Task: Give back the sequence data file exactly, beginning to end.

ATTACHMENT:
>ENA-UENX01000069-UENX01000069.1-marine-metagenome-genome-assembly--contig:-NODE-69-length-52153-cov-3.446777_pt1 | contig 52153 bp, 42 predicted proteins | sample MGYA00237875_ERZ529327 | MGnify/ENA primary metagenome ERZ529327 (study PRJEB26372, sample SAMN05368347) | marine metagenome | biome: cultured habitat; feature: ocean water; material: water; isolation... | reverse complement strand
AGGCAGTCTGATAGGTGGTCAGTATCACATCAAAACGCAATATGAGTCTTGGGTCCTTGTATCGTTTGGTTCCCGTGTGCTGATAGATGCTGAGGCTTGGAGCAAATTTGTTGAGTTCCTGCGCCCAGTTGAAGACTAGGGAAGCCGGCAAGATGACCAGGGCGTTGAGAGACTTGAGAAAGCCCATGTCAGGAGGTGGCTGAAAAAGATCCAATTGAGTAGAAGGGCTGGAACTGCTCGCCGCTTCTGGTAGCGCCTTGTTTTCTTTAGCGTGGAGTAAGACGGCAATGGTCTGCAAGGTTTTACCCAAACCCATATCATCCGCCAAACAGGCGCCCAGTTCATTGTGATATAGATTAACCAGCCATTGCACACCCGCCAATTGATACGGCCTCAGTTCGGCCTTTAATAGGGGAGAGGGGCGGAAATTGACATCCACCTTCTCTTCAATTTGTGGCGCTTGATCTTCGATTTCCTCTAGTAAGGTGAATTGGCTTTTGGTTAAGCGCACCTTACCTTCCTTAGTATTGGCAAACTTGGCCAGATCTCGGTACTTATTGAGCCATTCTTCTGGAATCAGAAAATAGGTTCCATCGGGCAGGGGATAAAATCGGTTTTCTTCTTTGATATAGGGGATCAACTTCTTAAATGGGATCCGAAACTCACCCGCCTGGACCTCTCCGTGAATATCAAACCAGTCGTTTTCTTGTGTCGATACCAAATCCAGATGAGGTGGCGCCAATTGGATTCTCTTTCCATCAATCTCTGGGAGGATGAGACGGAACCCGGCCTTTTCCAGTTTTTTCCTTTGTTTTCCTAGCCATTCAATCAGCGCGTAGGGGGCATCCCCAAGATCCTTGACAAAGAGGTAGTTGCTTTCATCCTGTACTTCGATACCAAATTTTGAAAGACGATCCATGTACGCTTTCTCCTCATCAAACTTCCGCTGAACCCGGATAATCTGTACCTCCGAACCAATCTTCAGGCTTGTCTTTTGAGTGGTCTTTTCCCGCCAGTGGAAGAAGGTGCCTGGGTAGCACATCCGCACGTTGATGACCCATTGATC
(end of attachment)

>ENA-UENX01000069-UENX01000069.1-marine-metagenome-genome-assembly--contig:-NODE-69-length-52153-cov-3.446777_pt1 | contig 52153 bp, 42 predicted proteins | sample MGYA00237875_ERZ529327 | MGnify/ENA primary metagenome ERZ529327 (study PRJEB26372, sample SAMN05368347) | marine metagenome | biome: cultured habitat; feature: ocean water; material: water; isolation... | reverse complement strand
AGGCAGTCTGATAGGTGGTCAGTATCACATCAAAACGCAATATGAGTCTTGGGTCCTTGTATCGTTTGGTTCCCGTGTGCTGATAGATGCTGAGGCTTGGAGCAAATTTGTTGAGTTCCTGCGCCCAGTTGAAGACTAGGGAAGCCGGCAAGATGACCAGGGCGTTGAGAGACTTGAGAAAGCCCATGTCAGGAGGTGGCTGAAAAAGATCCAATTGAGTAGAAGGGCTGGAACTGCTCGCCGCTTCTGGTAGCGCCTTGTTTTCTTTAGCGTGGAGTAAGACGGCAATGGTCTGCAAGGTTTTACCCAAACCCATATCATCCGCCAAACAGGCGCCCAGTTCATTGTGATATAGATTAACCAGCCATTGCACACCCGCCAATTGATACGGCCTCAGTTCGGCCTTTAATAGGGGAGAGGGGCGGAAATTGACATCCACCTTCTCTTCAATTTGTGGCGCTTGATCTTCGATTTCCTCTAGTAAGGTGAATTGGCTTTTGGTTAAGCGCACCTTACCTTCCTTAGTATTGGCAAACTTGGCCAGATCTCGGTACTTATTGAGCCATTCTTCTGGAATCAGAAAATAGGTTCCATCGGGCAGGGGATAAAATCGGTTTTCTTCTTTGATATAGGGGATCAACTTCTTAAATGGGATCCGAAACTCACCCGCCTGGACCTCTCCGTGAATATCAAACCAGTCGTTTTCTTGTGTCGATACCAAATCCAGATGAGGTGGCGCCAATTGGATTCTCTTTCCATCAATCTCTGGGAGGATGAGACGGAACCCGGCCTTTTCCAGTTTTTTCCTTTGTTTTCCTAGCCATTCAATCAGCGCGTAGGGGGCATCCCCAAGATCCTTGACAAAGAGGTAGTTGCTTTCATCCTGTACTTCGATACCAAATTTTGAAAGACGATCCATGTACGCTTTCTCCTCATCAAACTTCCGCTGAACCCGGATAATCTGTACCTCCGAACCAATCTTCAGGCTTGTCTTTTGAGTGGTCTTTTCCCGCCAGTGGAAGAAGGTGCCTGGGTAGCACATCCGCACGTTGATGACCCATTGATC